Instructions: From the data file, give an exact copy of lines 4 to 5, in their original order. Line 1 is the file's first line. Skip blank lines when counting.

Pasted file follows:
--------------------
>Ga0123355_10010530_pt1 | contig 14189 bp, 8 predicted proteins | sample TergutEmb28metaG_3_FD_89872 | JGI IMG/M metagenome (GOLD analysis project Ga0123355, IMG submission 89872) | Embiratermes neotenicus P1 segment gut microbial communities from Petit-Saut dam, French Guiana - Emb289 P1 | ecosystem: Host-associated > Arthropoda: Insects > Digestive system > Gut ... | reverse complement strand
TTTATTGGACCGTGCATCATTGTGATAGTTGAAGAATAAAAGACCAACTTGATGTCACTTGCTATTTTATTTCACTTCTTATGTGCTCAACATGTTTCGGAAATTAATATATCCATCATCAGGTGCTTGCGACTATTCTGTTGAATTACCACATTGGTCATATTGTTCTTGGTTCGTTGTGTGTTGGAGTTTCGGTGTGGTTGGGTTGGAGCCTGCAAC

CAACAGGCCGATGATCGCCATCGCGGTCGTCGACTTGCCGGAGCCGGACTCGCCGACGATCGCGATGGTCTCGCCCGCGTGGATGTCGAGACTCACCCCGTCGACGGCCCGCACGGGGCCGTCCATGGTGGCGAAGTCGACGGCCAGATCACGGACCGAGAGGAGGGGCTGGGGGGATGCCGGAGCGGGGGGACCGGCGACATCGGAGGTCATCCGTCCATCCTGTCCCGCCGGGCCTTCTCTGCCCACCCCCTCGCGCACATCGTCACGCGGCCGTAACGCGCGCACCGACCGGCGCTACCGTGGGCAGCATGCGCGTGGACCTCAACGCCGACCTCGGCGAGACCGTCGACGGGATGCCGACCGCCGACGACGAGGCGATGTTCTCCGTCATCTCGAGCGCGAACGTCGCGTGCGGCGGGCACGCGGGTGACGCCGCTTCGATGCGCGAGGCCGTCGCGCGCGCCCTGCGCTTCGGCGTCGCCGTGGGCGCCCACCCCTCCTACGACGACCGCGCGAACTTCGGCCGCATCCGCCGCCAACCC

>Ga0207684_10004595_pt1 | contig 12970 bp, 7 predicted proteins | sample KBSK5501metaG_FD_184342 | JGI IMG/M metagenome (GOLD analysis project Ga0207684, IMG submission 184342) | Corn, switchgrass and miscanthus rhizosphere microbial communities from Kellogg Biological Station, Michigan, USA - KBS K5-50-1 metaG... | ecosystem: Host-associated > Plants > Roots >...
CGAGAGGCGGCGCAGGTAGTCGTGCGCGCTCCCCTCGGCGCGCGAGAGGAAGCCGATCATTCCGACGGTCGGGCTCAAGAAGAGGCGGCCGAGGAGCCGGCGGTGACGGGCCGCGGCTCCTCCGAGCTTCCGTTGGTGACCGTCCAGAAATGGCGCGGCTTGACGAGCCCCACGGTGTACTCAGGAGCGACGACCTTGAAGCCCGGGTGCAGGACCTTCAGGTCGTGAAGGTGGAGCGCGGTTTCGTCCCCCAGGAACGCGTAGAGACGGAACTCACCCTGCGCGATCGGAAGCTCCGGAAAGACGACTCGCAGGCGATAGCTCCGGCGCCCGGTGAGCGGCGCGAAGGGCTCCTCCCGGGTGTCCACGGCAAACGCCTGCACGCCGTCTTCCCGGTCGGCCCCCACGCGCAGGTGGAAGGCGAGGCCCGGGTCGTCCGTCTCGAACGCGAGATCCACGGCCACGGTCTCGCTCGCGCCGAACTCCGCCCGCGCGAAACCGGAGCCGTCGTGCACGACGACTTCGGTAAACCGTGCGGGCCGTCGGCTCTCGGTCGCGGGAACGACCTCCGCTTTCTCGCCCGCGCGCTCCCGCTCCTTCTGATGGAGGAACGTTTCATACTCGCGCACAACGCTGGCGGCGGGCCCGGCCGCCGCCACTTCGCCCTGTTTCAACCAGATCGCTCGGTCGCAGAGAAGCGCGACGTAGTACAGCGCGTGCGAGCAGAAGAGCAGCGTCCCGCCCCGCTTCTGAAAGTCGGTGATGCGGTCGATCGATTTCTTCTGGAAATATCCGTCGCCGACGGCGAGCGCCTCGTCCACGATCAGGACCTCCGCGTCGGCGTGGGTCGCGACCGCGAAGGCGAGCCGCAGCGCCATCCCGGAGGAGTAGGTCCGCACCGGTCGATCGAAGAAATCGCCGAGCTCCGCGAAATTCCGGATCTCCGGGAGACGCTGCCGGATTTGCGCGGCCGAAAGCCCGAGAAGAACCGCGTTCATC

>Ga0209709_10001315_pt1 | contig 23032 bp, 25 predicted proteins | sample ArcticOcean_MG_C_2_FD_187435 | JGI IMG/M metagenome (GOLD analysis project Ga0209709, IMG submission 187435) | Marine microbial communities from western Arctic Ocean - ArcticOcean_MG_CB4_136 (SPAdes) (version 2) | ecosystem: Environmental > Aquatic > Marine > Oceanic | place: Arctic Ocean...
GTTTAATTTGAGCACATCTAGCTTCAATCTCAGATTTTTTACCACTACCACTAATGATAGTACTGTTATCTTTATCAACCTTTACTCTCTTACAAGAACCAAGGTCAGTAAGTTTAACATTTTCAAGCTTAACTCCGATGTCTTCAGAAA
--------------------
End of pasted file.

>Ga0207684_10004595_pt1 | contig 12970 bp, 7 predicted proteins | sample KBSK5501metaG_FD_184342 | JGI IMG/M metagenome (GOLD analysis project Ga0207684, IMG submission 184342) | Corn, switchgrass and miscanthus rhizosphere microbial communities from Kellogg Biological Station, Michigan, USA - KBS K5-50-1 metaG... | ecosystem: Host-associated > Plants > Roots >...
CGAGAGGCGGCGCAGGTAGTCGTGCGCGCTCCCCTCGGCGCGCGAGAGGAAGCCGATCATTCCGACGGTCGGGCTCAAGAAGAGGCGGCCGAGGAGCCGGCGGTGACGGGCCGCGGCTCCTCCGAGCTTCCGTTGGTGACCGTCCAGAAATGGCGCGGCTTGACGAGCCCCACGGTGTACTCAGGAGCGACGACCTTGAAGCCCGGGTGCAGGACCTTCAGGTCGTGAAGGTGGAGCGCGGTTTCGTCCCCCAGGAACGCGTAGAGACGGAACTCACCCTGCGCGATCGGAAGCTCCGGAAAGACGACTCGCAGGCGATAGCTCCGGCGCCCGGTGAGCGGCGCGAAGGGCTCCTCCCGGGTGTCCACGGCAAACGCCTGCACGCCGTCTTCCCGGTCGGCCCCCACGCGCAGGTGGAAGGCGAGGCCCGGGTCGTCCGTCTCGAACGCGAGATCCACGGCCACGGTCTCGCTCGCGCCGAACTCCGCCCGCGCGAAACCGGAGCCGTCGTGCACGACGACTTCGGTAAACCGTGCGGGCCGTCGGCTCTCGGTCGCGGGAACGACCTCCGCTTTCTCGCCCGCGCGCTCCCGCTCCTTCTGATGGAGGAACGTTTCATACTCGCGCACAACGCTGGCGGCGGGCCCGGCCGCCGCCACTTCGCCCTGTTTCAACCAGATCGCTCGGTCGCAGAGAAGCGCGACGTAGTACAGCGCGTGCGAGCAGAAGAGCAGCGTCCCGCCCCGCTTCTGAAAGTCGGTGATGCGGTCGATCGATTTCTTCTGGAAATATCCGTCGCCGACGGCGAGCGCCTCGTCCACGATCAGGACCTCCGCGTCGGCGTGGGTCGCGACCGCGAAGGCGAGCCGCAGCGCCATCCCGGAGGAGTAGGTCCGCACCGGTCGATCGAAGAAATCGCCGAGCTCCGCGAAATTCCGGATCTCCGGGAGACGCTGCCGGATTTGCGCGGCCGAAAGCCCGAGAAGAACCGCGTTCATC